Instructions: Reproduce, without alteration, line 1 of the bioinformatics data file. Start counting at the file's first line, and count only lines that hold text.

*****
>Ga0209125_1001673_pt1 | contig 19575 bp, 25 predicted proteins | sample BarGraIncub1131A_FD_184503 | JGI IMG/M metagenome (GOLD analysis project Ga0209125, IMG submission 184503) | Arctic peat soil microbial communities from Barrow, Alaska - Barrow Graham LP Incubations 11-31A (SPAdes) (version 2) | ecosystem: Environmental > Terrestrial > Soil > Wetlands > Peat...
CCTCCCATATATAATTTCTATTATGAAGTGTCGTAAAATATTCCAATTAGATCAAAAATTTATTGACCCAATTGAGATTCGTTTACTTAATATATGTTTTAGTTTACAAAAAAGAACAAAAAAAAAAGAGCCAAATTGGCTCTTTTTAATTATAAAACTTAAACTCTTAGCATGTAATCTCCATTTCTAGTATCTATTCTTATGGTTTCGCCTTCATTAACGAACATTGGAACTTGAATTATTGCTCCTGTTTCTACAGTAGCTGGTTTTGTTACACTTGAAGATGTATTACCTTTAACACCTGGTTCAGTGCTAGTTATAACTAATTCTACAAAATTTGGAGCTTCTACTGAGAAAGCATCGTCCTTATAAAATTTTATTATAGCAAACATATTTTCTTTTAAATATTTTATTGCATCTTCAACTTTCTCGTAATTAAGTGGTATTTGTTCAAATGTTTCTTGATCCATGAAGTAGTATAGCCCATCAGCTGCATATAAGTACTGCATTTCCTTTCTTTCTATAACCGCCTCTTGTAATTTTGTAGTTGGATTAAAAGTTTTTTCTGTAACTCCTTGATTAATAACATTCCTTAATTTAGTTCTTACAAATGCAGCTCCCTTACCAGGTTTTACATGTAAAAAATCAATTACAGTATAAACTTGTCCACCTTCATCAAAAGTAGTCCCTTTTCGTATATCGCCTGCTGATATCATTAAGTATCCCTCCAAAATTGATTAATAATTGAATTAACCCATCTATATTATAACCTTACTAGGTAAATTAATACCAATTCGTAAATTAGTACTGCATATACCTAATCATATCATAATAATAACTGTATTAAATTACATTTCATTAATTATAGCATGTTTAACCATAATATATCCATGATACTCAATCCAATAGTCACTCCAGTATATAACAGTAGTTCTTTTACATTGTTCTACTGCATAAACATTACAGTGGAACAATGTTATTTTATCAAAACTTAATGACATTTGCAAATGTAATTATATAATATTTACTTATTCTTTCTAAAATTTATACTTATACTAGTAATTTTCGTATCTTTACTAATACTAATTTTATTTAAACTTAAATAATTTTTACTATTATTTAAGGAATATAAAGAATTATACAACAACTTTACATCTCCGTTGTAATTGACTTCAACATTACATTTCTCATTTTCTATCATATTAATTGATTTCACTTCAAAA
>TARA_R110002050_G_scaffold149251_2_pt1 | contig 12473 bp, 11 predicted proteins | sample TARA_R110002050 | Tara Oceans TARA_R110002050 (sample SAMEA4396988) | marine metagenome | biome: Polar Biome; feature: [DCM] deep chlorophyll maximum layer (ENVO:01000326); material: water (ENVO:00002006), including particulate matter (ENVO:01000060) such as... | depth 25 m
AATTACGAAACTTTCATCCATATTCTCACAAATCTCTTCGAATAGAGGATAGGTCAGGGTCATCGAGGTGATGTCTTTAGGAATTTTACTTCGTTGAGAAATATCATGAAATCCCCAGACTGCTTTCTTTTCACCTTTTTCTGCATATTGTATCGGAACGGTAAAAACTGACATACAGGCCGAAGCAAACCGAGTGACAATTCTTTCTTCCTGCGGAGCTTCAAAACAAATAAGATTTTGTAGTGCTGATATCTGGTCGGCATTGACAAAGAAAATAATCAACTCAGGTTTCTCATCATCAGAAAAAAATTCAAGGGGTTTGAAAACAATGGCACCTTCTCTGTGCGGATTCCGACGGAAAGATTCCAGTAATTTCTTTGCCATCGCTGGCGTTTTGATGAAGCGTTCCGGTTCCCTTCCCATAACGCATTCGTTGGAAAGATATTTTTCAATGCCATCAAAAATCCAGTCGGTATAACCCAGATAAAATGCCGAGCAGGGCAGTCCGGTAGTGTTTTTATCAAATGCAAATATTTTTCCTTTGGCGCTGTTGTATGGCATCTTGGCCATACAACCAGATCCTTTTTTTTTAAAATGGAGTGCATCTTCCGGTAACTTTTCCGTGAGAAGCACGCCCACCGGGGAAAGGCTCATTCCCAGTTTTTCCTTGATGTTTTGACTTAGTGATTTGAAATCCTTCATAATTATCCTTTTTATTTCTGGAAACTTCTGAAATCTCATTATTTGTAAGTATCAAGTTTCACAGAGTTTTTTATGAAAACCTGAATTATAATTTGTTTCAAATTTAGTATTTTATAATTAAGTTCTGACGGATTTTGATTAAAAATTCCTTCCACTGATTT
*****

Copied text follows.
>Ga0209125_1001673_pt1 | contig 19575 bp, 25 predicted proteins | sample BarGraIncub1131A_FD_184503 | JGI IMG/M metagenome (GOLD analysis project Ga0209125, IMG submission 184503) | Arctic peat soil microbial communities from Barrow, Alaska - Barrow Graham LP Incubations 11-31A (SPAdes) (version 2) | ecosystem: Environmental > Terrestrial > Soil > Wetlands > Peat...